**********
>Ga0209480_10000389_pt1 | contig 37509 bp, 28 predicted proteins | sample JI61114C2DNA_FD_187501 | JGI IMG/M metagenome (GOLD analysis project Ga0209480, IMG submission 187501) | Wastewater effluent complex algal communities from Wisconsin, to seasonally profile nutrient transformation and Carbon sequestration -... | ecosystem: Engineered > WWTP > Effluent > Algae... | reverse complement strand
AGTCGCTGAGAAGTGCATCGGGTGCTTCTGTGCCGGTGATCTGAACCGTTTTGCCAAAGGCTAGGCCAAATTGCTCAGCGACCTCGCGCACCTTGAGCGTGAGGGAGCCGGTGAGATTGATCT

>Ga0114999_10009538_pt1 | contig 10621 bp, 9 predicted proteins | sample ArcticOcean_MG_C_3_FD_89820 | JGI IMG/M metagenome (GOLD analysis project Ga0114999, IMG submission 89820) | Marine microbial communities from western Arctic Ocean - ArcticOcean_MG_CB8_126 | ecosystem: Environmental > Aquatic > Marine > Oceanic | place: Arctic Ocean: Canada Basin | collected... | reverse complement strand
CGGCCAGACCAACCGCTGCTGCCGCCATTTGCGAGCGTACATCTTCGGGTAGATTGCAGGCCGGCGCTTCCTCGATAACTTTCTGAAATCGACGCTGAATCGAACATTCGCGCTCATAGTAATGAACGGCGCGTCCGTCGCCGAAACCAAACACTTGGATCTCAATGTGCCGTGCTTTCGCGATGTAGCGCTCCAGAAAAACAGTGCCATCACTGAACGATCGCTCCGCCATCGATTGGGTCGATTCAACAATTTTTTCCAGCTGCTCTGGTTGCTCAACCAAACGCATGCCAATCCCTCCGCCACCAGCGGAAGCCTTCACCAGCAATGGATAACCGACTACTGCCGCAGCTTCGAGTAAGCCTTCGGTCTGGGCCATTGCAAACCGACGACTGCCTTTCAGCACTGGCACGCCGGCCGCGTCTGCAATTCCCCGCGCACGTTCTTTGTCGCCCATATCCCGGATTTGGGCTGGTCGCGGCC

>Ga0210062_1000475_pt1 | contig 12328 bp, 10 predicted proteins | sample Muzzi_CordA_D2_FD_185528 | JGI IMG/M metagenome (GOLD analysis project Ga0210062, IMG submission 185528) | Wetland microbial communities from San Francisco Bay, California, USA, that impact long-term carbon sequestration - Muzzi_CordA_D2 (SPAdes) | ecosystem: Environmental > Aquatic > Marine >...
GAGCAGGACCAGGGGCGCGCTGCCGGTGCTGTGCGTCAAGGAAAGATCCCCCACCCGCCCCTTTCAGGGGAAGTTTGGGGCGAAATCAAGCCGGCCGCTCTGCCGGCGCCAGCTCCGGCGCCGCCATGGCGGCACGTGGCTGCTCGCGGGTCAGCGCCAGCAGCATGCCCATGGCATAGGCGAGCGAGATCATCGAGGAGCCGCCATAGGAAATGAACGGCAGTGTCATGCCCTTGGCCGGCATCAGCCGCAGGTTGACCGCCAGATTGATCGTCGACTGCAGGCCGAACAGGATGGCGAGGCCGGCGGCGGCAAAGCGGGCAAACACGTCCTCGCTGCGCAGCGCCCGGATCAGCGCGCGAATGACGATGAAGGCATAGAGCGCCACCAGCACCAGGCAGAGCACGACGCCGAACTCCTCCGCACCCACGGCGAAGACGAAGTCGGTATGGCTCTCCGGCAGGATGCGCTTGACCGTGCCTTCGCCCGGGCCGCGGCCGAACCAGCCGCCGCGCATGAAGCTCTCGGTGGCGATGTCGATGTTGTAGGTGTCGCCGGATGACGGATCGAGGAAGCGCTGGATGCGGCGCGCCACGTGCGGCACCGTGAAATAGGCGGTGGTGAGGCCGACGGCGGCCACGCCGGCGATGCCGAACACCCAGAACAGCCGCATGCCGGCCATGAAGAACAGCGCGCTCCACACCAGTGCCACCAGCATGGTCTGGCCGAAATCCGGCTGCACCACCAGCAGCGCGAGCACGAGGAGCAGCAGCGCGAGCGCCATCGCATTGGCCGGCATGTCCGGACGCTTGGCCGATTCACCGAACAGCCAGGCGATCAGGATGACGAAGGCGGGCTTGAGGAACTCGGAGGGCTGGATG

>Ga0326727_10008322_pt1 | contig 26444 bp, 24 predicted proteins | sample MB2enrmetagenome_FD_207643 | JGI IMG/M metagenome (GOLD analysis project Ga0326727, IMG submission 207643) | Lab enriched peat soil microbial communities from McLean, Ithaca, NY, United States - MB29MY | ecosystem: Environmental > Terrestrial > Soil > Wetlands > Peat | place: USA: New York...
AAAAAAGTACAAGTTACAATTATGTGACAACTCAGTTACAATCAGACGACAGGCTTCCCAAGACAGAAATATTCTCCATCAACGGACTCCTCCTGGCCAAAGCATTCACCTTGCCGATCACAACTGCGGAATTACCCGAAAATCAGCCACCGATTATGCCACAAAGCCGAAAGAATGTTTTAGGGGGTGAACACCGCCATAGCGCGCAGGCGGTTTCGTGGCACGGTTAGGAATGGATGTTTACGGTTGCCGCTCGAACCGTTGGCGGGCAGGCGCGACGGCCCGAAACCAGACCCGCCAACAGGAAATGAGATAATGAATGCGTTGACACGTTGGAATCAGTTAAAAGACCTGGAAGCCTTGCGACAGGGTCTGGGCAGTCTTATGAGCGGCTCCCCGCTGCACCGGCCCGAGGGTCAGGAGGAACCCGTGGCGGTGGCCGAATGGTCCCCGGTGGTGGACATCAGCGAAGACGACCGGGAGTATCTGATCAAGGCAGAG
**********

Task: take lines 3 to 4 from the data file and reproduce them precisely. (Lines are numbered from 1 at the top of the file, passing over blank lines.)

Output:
>Ga0114999_10009538_pt1 | contig 10621 bp, 9 predicted proteins | sample ArcticOcean_MG_C_3_FD_89820 | JGI IMG/M metagenome (GOLD analysis project Ga0114999, IMG submission 89820) | Marine microbial communities from western Arctic Ocean - ArcticOcean_MG_CB8_126 | ecosystem: Environmental > Aquatic > Marine > Oceanic | place: Arctic Ocean: Canada Basin | collected... | reverse complement strand
CGGCCAGACCAACCGCTGCTGCCGCCATTTGCGAGCGTACATCTTCGGGTAGATTGCAGGCCGGCGCTTCCTCGATAACTTTCTGAAATCGACGCTGAATCGAACATTCGCGCTCATAGTAATGAACGGCGCGTCCGTCGCCGAAACCAAACACTTGGATCTCAATGTGCCGTGCTTTCGCGATGTAGCGCTCCAGAAAAACAGTGCCATCACTGAACGATCGCTCCGCCATCGATTGGGTCGATTCAACAATTTTTTCCAGCTGCTCTGGTTGCTCAACCAAACGCATGCCAATCCCTCCGCCACCAGCGGAAGCCTTCACCAGCAATGGATAACCGACTACTGCCGCAGCTTCGAGTAAGCCTTCGGTCTGGGCCATTGCAAACCGACGACTGCCTTTCAGCACTGGCACGCCGGCCGCGTCTGCAATTCCCCGCGCACGTTCTTTGTCGCCCATATCCCGGATTTGGGCTGGTCGCGGCC